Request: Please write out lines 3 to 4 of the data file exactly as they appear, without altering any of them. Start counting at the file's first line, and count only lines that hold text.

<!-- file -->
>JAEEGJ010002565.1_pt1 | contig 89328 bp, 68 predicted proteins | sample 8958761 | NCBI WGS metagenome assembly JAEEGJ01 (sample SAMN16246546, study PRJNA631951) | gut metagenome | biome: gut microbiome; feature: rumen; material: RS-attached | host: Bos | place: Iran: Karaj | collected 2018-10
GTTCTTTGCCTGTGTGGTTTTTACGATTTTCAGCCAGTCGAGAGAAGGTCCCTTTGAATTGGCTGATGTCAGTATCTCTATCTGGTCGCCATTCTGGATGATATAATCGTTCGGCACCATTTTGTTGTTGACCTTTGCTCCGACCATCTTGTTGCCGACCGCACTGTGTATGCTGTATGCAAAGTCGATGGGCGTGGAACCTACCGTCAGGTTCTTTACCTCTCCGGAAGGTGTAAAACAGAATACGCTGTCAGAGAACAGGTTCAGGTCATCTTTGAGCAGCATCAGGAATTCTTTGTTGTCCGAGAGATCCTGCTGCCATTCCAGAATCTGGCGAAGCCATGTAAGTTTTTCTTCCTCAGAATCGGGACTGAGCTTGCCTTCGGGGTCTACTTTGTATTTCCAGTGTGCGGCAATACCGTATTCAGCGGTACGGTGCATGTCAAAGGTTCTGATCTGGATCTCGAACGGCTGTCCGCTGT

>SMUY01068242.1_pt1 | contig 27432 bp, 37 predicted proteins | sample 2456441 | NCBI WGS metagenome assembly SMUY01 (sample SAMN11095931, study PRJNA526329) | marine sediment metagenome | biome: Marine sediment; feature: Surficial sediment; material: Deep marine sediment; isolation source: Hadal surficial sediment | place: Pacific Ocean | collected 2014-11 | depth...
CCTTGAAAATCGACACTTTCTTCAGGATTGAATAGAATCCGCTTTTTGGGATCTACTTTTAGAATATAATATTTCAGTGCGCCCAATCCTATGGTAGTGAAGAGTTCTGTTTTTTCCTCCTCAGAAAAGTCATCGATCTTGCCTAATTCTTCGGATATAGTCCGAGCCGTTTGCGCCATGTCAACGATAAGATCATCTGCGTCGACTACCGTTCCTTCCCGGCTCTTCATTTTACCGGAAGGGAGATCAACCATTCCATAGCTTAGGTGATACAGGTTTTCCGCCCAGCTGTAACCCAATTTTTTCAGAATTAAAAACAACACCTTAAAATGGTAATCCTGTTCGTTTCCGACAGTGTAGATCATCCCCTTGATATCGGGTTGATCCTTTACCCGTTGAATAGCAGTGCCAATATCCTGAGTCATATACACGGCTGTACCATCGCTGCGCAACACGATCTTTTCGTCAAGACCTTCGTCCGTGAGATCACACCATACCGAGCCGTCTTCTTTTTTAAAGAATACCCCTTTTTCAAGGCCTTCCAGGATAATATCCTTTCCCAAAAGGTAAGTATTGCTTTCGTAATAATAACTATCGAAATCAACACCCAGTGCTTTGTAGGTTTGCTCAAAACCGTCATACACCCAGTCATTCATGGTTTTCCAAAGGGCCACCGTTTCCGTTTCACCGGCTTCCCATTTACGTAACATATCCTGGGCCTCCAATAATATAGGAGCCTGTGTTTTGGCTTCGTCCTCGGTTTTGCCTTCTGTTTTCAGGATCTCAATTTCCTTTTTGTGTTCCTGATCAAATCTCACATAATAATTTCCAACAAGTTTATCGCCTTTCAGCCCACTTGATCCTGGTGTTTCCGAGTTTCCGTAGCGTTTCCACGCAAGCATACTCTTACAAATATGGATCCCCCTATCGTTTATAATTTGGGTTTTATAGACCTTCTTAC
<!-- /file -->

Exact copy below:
>SMUY01068242.1_pt1 | contig 27432 bp, 37 predicted proteins | sample 2456441 | NCBI WGS metagenome assembly SMUY01 (sample SAMN11095931, study PRJNA526329) | marine sediment metagenome | biome: Marine sediment; feature: Surficial sediment; material: Deep marine sediment; isolation source: Hadal surficial sediment | place: Pacific Ocean | collected 2014-11 | depth...
CCTTGAAAATCGACACTTTCTTCAGGATTGAATAGAATCCGCTTTTTGGGATCTACTTTTAGAATATAATATTTCAGTGCGCCCAATCCTATGGTAGTGAAGAGTTCTGTTTTTTCCTCCTCAGAAAAGTCATCGATCTTGCCTAATTCTTCGGATATAGTCCGAGCCGTTTGCGCCATGTCAACGATAAGATCATCTGCGTCGACTACCGTTCCTTCCCGGCTCTTCATTTTACCGGAAGGGAGATCAACCATTCCATAGCTTAGGTGATACAGGTTTTCCGCCCAGCTGTAACCCAATTTTTTCAGAATTAAAAACAACACCTTAAAATGGTAATCCTGTTCGTTTCCGACAGTGTAGATCATCCCCTTGATATCGGGTTGATCCTTTACCCGTTGAATAGCAGTGCCAATATCCTGAGTCATATACACGGCTGTACCATCGCTGCGCAACACGATCTTTTCGTCAAGACCTTCGTCCGTGAGATCACACCATACCGAGCCGTCTTCTTTTTTAAAGAATACCCCTTTTTCAAGGCCTTCCAGGATAATATCCTTTCCCAAAAGGTAAGTATTGCTTTCGTAATAATAACTATCGAAATCAACACCCAGTGCTTTGTAGGTTTGCTCAAAACCGTCATACACCCAGTCATTCATGGTTTTCCAAAGGGCCACCGTTTCCGTTTCACCGGCTTCCCATTTACGTAACATATCCTGGGCCTCCAATAATATAGGAGCCTGTGTTTTGGCTTCGTCCTCGGTTTTGCCTTCTGTTTTCAGGATCTCAATTTCCTTTTTGTGTTCCTGATCAAATCTCACATAATAATTTCCAACAAGTTTATCGCCTTTCAGCCCACTTGATCCTGGTGTTTCCGAGTTTCCGTAGCGTTTCCACGCAAGCATACTCTTACAAATATGGATCCCCCTATCGTTTATAATTTGGGTTTTATAGACCTTCTTAC